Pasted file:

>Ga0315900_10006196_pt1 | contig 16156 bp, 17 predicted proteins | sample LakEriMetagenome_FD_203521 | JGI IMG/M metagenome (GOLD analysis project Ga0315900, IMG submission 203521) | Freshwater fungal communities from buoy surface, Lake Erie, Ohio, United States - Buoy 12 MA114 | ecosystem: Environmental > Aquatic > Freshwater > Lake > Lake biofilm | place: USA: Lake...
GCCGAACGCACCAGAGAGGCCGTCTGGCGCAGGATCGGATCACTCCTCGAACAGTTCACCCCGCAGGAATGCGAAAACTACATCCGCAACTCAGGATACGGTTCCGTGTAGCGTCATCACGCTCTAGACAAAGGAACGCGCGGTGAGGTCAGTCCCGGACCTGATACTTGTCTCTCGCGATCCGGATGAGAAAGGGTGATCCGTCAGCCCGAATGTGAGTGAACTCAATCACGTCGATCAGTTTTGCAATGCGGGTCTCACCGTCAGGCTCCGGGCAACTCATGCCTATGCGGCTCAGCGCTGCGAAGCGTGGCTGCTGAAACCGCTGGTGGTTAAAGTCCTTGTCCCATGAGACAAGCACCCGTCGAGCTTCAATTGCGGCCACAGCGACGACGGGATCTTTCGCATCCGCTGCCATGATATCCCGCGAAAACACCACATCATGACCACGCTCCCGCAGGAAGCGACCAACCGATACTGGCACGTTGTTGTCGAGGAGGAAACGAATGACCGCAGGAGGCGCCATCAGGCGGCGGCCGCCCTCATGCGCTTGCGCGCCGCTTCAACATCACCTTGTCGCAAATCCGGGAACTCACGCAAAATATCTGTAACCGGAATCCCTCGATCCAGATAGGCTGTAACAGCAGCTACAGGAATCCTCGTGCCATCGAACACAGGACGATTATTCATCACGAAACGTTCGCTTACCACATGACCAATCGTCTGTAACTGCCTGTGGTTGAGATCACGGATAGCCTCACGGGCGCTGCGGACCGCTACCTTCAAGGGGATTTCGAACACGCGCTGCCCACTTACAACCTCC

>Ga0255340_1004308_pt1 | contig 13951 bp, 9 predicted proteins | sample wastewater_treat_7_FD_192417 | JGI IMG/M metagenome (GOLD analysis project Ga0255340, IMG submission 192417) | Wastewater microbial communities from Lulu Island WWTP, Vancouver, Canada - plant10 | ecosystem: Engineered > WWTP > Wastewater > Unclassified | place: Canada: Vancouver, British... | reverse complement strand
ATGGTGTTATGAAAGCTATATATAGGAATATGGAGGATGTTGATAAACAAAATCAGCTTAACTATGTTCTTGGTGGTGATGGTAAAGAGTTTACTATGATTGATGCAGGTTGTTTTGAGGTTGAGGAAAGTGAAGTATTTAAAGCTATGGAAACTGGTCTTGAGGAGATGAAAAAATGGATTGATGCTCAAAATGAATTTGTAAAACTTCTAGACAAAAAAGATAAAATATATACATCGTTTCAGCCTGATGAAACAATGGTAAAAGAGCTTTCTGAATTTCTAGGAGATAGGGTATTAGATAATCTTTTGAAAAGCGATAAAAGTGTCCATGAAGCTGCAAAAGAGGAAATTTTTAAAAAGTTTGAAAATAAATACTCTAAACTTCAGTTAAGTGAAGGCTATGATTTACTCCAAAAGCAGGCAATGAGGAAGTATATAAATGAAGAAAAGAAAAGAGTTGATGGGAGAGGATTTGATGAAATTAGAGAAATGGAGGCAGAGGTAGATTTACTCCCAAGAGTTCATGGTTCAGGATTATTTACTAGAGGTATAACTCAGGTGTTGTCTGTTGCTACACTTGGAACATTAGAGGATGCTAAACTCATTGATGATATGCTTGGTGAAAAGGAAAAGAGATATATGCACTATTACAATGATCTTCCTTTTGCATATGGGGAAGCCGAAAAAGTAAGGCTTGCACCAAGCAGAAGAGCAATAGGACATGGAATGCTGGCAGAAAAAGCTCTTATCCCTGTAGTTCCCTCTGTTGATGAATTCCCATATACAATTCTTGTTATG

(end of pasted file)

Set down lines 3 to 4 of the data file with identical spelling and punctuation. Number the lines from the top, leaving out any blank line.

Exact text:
>Ga0255340_1004308_pt1 | contig 13951 bp, 9 predicted proteins | sample wastewater_treat_7_FD_192417 | JGI IMG/M metagenome (GOLD analysis project Ga0255340, IMG submission 192417) | Wastewater microbial communities from Lulu Island WWTP, Vancouver, Canada - plant10 | ecosystem: Engineered > WWTP > Wastewater > Unclassified | place: Canada: Vancouver, British... | reverse complement strand
ATGGTGTTATGAAAGCTATATATAGGAATATGGAGGATGTTGATAAACAAAATCAGCTTAACTATGTTCTTGGTGGTGATGGTAAAGAGTTTACTATGATTGATGCAGGTTGTTTTGAGGTTGAGGAAAGTGAAGTATTTAAAGCTATGGAAACTGGTCTTGAGGAGATGAAAAAATGGATTGATGCTCAAAATGAATTTGTAAAACTTCTAGACAAAAAAGATAAAATATATACATCGTTTCAGCCTGATGAAACAATGGTAAAAGAGCTTTCTGAATTTCTAGGAGATAGGGTATTAGATAATCTTTTGAAAAGCGATAAAAGTGTCCATGAAGCTGCAAAAGAGGAAATTTTTAAAAAGTTTGAAAATAAATACTCTAAACTTCAGTTAAGTGAAGGCTATGATTTACTCCAAAAGCAGGCAATGAGGAAGTATATAAATGAAGAAAAGAAAAGAGTTGATGGGAGAGGATTTGATGAAATTAGAGAAATGGAGGCAGAGGTAGATTTACTCCCAAGAGTTCATGGTTCAGGATTATTTACTAGAGGTATAACTCAGGTGTTGTCTGTTGCTACACTTGGAACATTAGAGGATGCTAAACTCATTGATGATATGCTTGGTGAAAAGGAAAAGAGATATATGCACTATTACAATGATCTTCCTTTTGCATATGGGGAAGCCGAAAAAGTAAGGCTTGCACCAAGCAGAAGAGCAATAGGACATGGAATGCTGGCAGAAAAAGCTCTTATCCCTGTAGTTCCCTCTGTTGATGAATTCCCATATACAATTCTTGTTATG